I often publicize the damage that narcotic and other drugs bear on Americans. Ensuing addiction is a massive destructive force that is destroying 7% of our population & not the least, families & taxpayers. Now, we find that 8,000 veterans each year are dying allegedly due to overly prescribed psychotropic and/or narcotic drugs. Is it suicide?… overdose?… We do know. We know its real and targeting veterans and active servicemen and women. The Citizen’s Commission on Human Rights is exposing the issue. It is well worth checking out. I also publicize the notion of elevating these issues to national prominence and demanding its attention within the framework of solutions. Please view the film; The Hidden Enemy.
What does it take to cope with a family member’s drug addiction? View my re-prints from the widely successful blog, “Intervene”, that was run by the former Partnership for A Drug Free America (PDFA), recently re-formatted at the new website: Partnership for Drug Free Kids. So, how does America become drug free? is that possible? The demand for addictive drugs continues to move in the wrong direction. We know that! Yes, education is key until the work of those that care can positively impact ways that changes the paradigm of treatment …and demand supportive judicial legislation. In America, a fractured legal and health care system still does little to reduce the disease of addiction. The drug war continues to consume the bulk of our efforts. We do the best we can but that is far from acceptable. It is easier to keep insisting that addicts must “will” their own cures. It does take outside intervention in the many severe cases. It’s whole families that take the brunt of misdirected funding and a drug war in which its efforts are counterproductive. The result we see, is American families bearing a burden of seemingly impossible and troubling pursuit; saving their addicted loved one from the misery of addiction. We have do what we can to survive and share that with others.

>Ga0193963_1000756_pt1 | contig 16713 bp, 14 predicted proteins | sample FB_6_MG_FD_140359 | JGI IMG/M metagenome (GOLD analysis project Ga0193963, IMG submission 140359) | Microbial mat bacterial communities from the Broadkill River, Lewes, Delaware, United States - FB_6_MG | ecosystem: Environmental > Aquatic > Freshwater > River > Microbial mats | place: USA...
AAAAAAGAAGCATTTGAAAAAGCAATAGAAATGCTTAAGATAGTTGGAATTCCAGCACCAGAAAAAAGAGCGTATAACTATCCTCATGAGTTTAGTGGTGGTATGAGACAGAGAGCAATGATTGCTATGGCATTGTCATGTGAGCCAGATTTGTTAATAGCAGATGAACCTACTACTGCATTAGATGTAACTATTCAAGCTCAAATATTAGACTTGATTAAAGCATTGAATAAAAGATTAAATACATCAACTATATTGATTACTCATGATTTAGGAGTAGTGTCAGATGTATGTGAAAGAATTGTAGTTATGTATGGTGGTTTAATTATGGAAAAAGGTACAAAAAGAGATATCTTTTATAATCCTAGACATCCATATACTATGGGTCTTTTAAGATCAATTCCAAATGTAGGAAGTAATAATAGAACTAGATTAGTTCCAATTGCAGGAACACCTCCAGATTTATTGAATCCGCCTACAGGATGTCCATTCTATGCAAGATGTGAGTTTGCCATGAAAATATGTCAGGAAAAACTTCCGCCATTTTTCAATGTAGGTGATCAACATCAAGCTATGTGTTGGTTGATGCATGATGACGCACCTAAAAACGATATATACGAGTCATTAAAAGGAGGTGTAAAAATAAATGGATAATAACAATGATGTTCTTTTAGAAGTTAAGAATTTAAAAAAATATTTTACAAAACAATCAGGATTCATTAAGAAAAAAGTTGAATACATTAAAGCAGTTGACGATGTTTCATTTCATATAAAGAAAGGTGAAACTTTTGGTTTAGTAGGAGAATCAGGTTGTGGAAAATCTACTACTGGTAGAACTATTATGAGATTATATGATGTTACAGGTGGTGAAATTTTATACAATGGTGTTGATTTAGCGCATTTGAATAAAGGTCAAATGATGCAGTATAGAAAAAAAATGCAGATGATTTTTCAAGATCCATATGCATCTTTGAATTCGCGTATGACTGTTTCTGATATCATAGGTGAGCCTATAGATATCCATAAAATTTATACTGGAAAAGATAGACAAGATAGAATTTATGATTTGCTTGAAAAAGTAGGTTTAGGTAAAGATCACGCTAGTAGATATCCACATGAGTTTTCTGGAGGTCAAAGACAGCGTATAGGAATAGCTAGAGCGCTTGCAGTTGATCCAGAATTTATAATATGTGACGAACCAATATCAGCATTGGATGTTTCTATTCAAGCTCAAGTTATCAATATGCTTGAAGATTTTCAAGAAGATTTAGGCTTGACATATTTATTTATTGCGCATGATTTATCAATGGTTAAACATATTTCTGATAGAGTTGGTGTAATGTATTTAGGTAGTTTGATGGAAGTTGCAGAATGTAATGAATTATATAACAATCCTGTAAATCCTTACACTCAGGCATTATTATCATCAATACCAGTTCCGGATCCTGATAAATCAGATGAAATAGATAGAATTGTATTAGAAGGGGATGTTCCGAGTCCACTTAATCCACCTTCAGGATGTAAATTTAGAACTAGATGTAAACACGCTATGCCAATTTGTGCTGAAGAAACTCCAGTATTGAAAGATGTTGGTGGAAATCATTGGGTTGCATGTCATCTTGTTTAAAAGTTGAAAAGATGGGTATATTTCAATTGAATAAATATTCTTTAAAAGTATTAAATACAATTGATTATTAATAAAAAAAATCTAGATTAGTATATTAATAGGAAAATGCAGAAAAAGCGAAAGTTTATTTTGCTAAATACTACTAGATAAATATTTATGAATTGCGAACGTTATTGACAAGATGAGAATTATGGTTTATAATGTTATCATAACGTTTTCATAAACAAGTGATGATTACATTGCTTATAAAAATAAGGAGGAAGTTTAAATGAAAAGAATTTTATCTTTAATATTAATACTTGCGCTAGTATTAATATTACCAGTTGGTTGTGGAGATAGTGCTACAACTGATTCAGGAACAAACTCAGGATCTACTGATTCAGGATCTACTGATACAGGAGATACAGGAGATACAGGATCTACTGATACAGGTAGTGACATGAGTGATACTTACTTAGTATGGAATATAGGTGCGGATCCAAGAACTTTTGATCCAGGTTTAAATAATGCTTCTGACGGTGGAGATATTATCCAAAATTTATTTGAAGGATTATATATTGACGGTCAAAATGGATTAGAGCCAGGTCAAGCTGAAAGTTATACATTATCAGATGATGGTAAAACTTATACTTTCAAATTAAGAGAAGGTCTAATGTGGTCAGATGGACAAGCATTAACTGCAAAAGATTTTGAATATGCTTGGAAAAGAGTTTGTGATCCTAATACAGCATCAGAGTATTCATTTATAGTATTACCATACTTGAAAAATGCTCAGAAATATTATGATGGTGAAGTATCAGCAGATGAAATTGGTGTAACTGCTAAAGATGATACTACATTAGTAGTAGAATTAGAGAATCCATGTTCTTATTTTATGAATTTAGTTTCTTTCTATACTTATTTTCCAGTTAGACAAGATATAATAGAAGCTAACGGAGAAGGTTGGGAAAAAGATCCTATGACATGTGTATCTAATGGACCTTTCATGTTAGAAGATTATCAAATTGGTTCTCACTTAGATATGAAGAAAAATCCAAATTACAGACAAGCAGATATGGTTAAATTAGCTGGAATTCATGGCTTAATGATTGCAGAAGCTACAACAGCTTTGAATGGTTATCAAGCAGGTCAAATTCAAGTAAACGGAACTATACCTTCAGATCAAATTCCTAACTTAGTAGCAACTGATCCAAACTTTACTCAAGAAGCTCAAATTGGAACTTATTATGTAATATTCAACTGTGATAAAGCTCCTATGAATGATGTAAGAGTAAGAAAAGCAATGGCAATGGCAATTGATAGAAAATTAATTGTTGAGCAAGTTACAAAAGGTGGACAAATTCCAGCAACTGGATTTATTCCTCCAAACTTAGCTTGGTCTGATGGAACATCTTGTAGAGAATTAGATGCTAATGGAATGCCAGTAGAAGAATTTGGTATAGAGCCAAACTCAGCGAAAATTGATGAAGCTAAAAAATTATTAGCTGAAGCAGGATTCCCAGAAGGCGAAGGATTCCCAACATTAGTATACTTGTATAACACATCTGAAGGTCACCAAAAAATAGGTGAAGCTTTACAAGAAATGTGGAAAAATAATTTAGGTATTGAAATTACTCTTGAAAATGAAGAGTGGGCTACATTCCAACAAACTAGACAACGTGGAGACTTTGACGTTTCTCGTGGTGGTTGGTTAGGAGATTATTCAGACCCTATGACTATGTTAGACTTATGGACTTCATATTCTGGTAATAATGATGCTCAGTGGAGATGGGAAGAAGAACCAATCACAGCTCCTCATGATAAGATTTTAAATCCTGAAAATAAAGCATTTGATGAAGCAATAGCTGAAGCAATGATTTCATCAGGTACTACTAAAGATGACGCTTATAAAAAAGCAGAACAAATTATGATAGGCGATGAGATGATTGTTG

CNN.com summarizes the current state of celebrity substance abuse. It seems each generation of stars struggles with addiction. These are people that America worships in movies and sitcoms. These battling stars mirror many of the problems that families struggle with everyday not the least drug addiction. They do it often in a bigger way punctuated by frequent tragedy. You can view CNN’s slide show in Jeremy Miller from ‘Growing Pains’ talks addiction
Report: Peaches Geldof Died From Heroin Overdose – TIME.com. The daughter of Irish musician Bob Geldof, Peaches Geldof shared the same tragic fate as her mother, British television personality Paula Yates, who died from a heroin overdose when Peaches Geldof was 11 years old. Really! If we know this, is it possible to recognize what we are doing, just is not working.
One of the things America can do better is proactively face the reality of drug use in the U.S. We need ways of re-claiming lives seeming lost to addiction. The affordable care act has created much more access to treatment and greatly diminishes the need for street drugs through replacement drug therapy. Here’s a look at lives lost to our prison system: Attorney General Eric Holder: “I back a plan to reduce some drug-related sentences” CNN.com.